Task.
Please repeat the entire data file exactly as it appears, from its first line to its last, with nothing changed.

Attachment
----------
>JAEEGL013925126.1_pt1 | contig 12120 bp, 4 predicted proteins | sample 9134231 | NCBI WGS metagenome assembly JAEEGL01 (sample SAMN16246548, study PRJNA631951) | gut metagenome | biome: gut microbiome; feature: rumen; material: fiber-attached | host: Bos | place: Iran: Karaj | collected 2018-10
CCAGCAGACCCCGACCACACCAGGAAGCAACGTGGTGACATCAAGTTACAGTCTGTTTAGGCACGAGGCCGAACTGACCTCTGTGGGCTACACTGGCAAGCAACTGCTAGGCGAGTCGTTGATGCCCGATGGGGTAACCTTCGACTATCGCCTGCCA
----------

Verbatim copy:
>JAEEGL013925126.1_pt1 | contig 12120 bp, 4 predicted proteins | sample 9134231 | NCBI WGS metagenome assembly JAEEGL01 (sample SAMN16246548, study PRJNA631951) | gut metagenome | biome: gut microbiome; feature: rumen; material: fiber-attached | host: Bos | place: Iran: Karaj | collected 2018-10
CCAGCAGACCCCGACCACACCAGGAAGCAACGTGGTGACATCAAGTTACAGTCTGTTTAGGCACGAGGCCGAACTGACCTCTGTGGGCTACACTGGCAAGCAACTGCTAGGCGAGTCGTTGATGCCCGATGGGGTAACCTTCGACTATCGCCTGCCA